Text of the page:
Auditing your suppliers and ensuring that their business practices align with your own organisation’s compliance can be a daunting task – even for those with minimal supply chains. What if your supply partner is based in another country, or another continent? What if your supply partner requires you to go through bureaucratic hurdles and hoops so as to get them to fulfil your request? Where does one even start to question their suppliers?

The 2019 Cyber Security Breaches Survey shares a range of interesting comments from businesses as to why companies do not carry out supplier compliance requests. “Trust”, “lack of resources” and “lack of guidance/knowledge” seems to be the key takeaways as reasons for not carrying out checks and balances across the supply chains.  Typical responses include;

We just trust them. They’ve been in business for a long time They run huge events. They are world renowned and respected. We have faith based on that.


You don’t know what to ask. I would just trust that my suppliers wouldn’t breach anything. So, it would help to get some guidance.

These were just some of the responses to this question in the survey.  Below are a few tips to help organisations ask the right questions:

Tip 1: What Access Controls Are In Place?

How does your supplier prevent unauthorised access to information processed on your behalf, or exchanged between you and them? How do they audit access checks? What about Physical Access Controls? If they’re part of a larger organisation what controls are in place to prevent data being leaked to other units outside of what has been contracted?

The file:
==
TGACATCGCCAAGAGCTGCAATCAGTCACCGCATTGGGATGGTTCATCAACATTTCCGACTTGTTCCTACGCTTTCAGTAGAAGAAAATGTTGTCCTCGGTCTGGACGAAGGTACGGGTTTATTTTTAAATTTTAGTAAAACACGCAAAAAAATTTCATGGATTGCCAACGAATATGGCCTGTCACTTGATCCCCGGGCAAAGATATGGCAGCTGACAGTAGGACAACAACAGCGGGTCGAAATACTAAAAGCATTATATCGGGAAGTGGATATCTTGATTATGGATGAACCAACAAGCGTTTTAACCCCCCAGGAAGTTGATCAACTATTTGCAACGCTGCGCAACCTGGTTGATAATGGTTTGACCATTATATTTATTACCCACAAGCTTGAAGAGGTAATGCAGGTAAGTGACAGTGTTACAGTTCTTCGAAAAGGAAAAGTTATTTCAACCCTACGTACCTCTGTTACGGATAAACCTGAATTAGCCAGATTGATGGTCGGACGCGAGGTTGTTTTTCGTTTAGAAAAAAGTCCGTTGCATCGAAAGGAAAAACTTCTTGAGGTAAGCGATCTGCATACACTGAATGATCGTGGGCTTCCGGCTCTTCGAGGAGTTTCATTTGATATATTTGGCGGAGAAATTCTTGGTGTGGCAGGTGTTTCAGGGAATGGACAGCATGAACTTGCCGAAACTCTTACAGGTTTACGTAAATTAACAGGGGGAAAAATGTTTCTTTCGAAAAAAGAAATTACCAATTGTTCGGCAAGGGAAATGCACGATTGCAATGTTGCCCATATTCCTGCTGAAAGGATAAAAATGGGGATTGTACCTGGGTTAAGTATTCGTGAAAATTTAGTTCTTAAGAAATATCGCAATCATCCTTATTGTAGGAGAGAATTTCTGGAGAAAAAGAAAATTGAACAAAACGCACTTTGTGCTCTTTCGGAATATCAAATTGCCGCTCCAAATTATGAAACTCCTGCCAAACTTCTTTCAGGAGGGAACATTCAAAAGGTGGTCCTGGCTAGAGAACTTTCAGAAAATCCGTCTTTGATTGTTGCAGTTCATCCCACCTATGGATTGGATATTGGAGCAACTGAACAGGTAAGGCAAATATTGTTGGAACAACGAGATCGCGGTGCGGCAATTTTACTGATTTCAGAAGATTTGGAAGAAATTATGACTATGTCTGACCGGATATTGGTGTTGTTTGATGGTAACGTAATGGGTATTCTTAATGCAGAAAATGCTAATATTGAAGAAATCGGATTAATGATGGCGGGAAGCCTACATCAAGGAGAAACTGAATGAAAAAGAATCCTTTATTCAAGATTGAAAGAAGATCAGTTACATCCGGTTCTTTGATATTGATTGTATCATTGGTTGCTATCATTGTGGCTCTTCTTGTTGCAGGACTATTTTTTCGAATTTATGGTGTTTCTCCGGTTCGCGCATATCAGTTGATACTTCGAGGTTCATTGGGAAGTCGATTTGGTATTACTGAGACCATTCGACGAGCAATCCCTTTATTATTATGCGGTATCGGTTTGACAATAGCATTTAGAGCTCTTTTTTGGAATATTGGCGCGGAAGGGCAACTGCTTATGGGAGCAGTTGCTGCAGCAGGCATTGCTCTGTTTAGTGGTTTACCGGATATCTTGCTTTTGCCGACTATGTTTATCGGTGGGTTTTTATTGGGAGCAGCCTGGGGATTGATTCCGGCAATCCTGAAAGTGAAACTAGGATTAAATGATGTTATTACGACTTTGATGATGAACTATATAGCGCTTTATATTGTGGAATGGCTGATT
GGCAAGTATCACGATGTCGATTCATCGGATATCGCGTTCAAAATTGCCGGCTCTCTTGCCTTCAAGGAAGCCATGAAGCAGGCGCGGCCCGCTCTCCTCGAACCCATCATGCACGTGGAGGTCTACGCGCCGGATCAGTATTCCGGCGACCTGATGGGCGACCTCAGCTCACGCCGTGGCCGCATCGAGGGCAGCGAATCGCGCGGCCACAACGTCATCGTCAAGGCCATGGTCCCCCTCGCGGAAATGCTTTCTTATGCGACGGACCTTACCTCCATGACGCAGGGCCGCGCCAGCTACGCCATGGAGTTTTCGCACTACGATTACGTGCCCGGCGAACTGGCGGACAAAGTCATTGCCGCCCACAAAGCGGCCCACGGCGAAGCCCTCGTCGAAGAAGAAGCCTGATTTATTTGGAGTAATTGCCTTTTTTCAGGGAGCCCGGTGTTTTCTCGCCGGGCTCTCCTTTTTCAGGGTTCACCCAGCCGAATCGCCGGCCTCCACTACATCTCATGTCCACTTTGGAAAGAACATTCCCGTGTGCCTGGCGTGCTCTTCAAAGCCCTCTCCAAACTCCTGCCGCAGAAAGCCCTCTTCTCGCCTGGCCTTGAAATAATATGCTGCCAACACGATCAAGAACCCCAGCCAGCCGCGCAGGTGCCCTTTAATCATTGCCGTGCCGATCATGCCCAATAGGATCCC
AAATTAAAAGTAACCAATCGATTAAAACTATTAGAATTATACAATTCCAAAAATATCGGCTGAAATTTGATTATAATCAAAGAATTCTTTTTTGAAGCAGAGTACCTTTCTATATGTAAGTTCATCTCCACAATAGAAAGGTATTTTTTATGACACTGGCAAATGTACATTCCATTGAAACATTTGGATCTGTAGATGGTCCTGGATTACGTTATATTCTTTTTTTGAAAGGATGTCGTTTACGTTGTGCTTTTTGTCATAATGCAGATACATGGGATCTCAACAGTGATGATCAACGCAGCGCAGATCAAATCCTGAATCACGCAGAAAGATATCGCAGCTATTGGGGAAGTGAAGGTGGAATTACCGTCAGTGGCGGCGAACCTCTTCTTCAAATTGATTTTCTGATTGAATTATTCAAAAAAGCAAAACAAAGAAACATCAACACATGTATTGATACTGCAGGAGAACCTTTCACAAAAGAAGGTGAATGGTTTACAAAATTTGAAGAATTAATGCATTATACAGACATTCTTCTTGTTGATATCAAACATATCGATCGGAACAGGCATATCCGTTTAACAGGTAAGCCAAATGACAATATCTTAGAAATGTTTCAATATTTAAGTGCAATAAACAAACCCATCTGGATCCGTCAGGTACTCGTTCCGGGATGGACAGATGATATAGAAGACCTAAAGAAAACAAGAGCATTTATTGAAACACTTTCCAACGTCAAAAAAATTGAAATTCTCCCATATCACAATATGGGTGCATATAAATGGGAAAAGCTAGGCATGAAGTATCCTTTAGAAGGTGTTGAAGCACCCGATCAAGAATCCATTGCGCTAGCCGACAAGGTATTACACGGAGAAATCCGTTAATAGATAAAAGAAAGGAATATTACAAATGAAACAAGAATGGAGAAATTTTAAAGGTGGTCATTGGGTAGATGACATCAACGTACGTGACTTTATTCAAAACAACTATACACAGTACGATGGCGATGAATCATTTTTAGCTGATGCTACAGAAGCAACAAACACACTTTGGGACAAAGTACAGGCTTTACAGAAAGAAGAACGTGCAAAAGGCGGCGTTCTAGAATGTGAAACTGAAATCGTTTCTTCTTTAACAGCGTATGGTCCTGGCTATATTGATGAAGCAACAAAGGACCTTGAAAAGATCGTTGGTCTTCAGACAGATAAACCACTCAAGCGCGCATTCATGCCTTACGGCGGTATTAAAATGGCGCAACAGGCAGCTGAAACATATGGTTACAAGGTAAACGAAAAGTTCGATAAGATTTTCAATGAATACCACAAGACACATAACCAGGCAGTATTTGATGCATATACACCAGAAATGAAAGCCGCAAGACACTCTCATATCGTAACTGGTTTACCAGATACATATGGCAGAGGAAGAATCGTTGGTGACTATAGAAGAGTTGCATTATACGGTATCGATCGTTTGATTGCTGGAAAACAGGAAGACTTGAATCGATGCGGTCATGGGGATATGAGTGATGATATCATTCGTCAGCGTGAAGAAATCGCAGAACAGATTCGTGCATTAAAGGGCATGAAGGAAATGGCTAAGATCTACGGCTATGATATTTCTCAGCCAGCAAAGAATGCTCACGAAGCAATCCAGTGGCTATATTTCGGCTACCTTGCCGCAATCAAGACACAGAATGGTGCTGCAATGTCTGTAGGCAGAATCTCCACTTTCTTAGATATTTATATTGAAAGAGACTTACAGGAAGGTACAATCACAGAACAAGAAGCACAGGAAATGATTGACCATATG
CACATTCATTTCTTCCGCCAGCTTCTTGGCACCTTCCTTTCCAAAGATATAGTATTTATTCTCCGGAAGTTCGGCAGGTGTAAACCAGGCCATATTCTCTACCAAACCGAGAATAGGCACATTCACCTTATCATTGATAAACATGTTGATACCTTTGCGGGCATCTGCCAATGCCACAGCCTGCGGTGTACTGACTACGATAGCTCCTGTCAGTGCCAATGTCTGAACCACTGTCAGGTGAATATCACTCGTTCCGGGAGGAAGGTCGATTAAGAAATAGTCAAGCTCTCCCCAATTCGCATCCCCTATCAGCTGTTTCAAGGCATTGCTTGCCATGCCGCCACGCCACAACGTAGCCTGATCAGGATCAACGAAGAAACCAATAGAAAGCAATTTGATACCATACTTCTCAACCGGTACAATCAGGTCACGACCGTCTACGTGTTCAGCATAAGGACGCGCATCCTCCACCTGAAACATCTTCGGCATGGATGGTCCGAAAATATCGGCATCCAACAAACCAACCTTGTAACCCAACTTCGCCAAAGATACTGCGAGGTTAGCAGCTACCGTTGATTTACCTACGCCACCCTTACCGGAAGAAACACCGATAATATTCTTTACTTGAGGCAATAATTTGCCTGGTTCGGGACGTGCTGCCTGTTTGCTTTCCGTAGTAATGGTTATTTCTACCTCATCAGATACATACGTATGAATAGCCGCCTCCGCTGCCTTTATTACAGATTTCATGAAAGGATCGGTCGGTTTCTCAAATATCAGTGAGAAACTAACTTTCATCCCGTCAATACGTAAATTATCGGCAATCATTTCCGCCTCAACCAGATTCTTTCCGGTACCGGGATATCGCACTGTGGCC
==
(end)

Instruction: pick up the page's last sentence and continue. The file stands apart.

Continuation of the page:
Tip 2: Assessing Data Protection obligations.

What Data Protection Laws apply to the supplier who you are working with? What other laws does your supplier have to comply with in order to operate their business function?

 Tip 3: Documenting any Accreditations/standards that the supplier conforms to.

For example, are the information security policies & procedures that your supplier conforms to in accordance to Information Security Management Systems as defined in ISO27001? (If so – when were they last audited?)

Tip 4: Revisiting your existing contract and wording.

Does it include specific Responsibilities and Service Level Agreements that the supplier will adhere to in the event of a security breach/compromise that affects information between them and your organisation?

Tip 5: Hiring & Training of Staff.

Is there a need for your supplier to carry out the same checks and balances as your organisation does with internal staff if those members of staff are working as your outsourced representative?


Of course, these are just a few suggestions and are designed to spark the conversation within your organisation. What also needs to be taken into consideration is how the organisation monitors its supply chain.

Martin De Bruin, CEO of Deslyon comments

The challenge faced by many organisations is that with new laws, regulations and an ever-changing compliance landscape, appropriate resource and expertise is needed  in order to ask the right questions. For example, Accountability under the EU GDPR means that organisations must  implement appropriate technical & organisation measures in order to fulfil their governance obligations.

To discuss how Deslyon can help your business deploy the appropriate technical & organisation measures, email

Share this post on: